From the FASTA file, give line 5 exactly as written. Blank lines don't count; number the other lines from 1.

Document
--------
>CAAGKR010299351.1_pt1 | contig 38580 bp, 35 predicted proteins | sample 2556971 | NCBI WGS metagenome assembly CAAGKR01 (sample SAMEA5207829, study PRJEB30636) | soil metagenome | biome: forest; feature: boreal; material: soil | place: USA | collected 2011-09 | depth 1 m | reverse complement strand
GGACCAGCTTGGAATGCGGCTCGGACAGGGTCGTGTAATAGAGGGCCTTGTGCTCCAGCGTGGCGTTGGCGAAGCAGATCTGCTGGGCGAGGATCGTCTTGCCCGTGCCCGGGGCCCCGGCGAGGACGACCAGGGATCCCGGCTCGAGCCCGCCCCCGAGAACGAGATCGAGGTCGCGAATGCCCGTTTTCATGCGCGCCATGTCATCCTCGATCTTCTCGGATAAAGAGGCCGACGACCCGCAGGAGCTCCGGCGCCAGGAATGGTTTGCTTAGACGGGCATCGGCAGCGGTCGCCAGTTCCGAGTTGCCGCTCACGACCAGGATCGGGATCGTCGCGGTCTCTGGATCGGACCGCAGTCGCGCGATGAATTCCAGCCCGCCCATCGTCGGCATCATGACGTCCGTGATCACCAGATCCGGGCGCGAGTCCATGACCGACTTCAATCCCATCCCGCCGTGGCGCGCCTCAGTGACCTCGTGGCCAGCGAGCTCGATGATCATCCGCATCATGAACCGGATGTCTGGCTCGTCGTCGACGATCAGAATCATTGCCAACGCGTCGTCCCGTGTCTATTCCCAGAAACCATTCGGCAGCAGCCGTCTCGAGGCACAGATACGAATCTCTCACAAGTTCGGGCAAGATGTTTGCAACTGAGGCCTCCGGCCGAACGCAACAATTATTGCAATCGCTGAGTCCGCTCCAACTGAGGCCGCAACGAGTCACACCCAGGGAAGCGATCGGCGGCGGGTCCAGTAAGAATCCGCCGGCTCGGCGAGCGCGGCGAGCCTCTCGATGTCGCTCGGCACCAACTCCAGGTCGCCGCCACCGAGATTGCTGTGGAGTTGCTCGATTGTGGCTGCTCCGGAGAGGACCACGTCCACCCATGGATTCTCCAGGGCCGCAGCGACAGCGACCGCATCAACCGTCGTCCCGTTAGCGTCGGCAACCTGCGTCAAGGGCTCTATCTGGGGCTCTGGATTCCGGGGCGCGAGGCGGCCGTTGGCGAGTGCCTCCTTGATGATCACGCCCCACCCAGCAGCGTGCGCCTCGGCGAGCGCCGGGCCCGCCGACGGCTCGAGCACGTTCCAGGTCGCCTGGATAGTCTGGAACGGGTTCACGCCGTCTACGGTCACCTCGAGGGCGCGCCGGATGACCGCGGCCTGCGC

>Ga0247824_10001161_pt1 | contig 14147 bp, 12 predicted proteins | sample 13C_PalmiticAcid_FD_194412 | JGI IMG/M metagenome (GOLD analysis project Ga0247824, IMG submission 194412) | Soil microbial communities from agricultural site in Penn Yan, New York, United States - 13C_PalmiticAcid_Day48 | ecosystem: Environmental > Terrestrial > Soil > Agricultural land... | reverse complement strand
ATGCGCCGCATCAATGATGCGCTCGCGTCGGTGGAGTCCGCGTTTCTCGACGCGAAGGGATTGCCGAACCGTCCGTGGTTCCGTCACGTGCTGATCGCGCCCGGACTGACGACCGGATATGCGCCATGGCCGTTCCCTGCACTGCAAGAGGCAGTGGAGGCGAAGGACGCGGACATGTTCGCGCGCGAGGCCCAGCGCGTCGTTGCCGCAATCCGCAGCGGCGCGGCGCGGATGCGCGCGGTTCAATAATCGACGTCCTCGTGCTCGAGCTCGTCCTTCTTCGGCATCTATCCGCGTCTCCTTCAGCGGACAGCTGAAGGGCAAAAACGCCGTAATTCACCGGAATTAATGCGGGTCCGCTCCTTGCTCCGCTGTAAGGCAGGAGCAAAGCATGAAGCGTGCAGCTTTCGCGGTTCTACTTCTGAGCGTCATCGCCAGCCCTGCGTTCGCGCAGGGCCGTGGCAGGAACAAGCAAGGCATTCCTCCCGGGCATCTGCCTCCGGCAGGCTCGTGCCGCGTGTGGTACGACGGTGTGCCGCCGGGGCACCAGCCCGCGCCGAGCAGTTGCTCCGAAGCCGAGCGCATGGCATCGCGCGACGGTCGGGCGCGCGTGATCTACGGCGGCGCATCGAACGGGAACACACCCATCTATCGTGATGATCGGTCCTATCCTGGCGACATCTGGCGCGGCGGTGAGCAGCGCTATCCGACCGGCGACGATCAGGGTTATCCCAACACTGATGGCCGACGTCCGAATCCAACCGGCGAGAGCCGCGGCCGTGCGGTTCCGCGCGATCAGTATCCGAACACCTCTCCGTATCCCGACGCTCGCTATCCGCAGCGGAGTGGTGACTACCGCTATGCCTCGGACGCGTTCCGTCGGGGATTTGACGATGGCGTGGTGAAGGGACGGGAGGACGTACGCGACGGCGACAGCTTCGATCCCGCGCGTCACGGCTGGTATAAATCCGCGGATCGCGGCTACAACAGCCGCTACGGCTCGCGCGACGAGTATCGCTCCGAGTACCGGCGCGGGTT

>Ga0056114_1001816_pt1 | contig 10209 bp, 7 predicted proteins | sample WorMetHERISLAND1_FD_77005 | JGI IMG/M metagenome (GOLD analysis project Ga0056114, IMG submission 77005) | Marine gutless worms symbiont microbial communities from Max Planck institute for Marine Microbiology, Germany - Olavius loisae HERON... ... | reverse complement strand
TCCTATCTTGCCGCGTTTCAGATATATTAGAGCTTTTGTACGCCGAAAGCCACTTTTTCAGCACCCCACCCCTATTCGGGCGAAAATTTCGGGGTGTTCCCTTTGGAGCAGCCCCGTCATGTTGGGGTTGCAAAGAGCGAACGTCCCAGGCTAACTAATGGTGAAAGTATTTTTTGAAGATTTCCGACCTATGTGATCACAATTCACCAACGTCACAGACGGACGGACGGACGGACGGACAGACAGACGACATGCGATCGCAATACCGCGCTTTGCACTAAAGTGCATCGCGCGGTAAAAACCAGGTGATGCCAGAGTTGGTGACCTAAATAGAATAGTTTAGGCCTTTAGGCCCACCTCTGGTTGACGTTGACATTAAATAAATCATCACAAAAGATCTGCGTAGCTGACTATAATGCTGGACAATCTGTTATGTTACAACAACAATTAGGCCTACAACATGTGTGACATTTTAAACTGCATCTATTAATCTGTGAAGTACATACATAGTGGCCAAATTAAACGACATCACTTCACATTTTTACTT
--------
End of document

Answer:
>Ga0056114_1001816_pt1 | contig 10209 bp, 7 predicted proteins | sample WorMetHERISLAND1_FD_77005 | JGI IMG/M metagenome (GOLD analysis project Ga0056114, IMG submission 77005) | Marine gutless worms symbiont microbial communities from Max Planck institute for Marine Microbiology, Germany - Olavius loisae HERON... ... | reverse complement strand